By the way, the Gramm-Leach-Blighly bill received overwhelming support from both Democrats and Republicans, and of course Bill Clinton, the best friend Wall Street ever had, signed the bill into law and paved the way for the financial scams that precipitated last year’s economic meltdown of the banking system and the sharp decline in the stock market.
After Clinton, Bush Junior reduced government regulation and oversight even more and made things that much easier for his corporate criminal friends to game the system and cheat the American public out of billions with no-bid contracts, closed-door energy deals, and, worst of all, the subprime mortgage and derivatives scams that precipitated the home foreclosure crisis. But here’s the kicker– the white collar criminals that masterminded these scams during the Bush years have not only gotten away with all the money they made at the expense of American taxpayers, but are the same individuals who are calling the shots today.
And who are these individuals? They’re the real gangsters of America, the ones who make John Gotti look like Sponge Bob Square Pants. They’re the ruthless CEOS in charge of our most powerful corporations, the well-connected Ivy League elitists who run the nation’s largest financial institutions, and the Gordon Gekko-style free market predators who put people out of work and drive them into bankruptcy while they enrich themselves and their friends to the tune of hundreds of billions of dollars. God knows how much loot they’ve already taken out of the country and stashed in bank accounts in Switzerland and the Cayman Island.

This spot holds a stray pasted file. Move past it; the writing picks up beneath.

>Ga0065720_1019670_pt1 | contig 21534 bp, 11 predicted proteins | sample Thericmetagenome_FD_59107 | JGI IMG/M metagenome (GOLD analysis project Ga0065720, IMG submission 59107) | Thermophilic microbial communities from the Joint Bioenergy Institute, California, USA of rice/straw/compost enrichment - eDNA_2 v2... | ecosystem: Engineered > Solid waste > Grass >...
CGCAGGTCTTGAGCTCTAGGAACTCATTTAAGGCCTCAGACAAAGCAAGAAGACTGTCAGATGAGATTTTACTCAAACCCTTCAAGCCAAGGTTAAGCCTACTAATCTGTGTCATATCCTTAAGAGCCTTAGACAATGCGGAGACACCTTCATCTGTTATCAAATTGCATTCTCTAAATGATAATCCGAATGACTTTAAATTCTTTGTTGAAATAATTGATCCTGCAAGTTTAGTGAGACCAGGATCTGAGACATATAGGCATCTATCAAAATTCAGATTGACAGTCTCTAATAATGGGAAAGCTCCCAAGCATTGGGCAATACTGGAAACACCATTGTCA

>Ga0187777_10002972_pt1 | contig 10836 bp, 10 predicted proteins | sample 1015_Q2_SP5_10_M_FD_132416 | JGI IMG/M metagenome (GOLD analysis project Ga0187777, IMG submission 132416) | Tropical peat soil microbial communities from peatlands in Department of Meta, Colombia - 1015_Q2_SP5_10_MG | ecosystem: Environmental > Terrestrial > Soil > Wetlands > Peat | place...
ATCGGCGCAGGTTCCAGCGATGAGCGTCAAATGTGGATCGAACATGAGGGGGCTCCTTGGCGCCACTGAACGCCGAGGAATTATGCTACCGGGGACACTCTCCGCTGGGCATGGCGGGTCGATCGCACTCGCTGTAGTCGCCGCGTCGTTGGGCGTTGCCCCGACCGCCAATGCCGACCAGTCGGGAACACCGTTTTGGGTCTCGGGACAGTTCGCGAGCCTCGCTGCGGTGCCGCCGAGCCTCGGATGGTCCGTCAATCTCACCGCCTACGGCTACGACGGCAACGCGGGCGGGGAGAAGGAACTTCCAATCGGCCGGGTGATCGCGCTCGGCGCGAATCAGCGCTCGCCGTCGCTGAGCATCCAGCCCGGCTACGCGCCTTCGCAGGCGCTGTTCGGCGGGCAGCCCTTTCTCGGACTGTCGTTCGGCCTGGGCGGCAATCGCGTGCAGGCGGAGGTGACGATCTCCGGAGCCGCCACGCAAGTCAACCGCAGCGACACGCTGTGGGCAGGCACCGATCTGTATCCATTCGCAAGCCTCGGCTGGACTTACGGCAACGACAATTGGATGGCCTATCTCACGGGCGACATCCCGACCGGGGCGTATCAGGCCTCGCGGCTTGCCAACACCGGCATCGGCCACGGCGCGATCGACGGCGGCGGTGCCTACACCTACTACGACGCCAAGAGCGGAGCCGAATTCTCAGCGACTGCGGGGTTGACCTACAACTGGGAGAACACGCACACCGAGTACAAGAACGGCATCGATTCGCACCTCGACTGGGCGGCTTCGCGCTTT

It should be noted that a lot of the money that helped Obama get elected came from some of these same individuals, including executives at Citigroup, Lehman Brothers, Credit Suisse, and Goldman Sachs (his number one donor). Even worse, the individuals who are now running his recovery plan– Summers, Geithner, Bernanke– are all part of the same corporate-criminal complex, or what the Mafia used to call amici de amici (friends of friends).
No doubt President Obama is aware of this paradox. The question is, will he have the integrity and fortitude to stand up to these high-power individuals who helped get him elected? So far, he has called on Congress to pass tough new regulations on financial institutions and corporations, but will they go far enough? And will the penalties be stiff enough to make a difference?
At this point no one knows for sure, but if Obama doesn’t make serious changes and allows the corporate-criminal complex to continue its financial assault on average Americans, he runs the risk of inflaming an already enraged populace, one that is just beginning to understand how royally they’ve been screwed in the last few decades.
And as unemployment increases and more people become desperate and have less to lose, they may begin to entertain the idea of taking the law into their own hands. And if this happens, we may all wish for the days when guys like John Gotti were still in charge.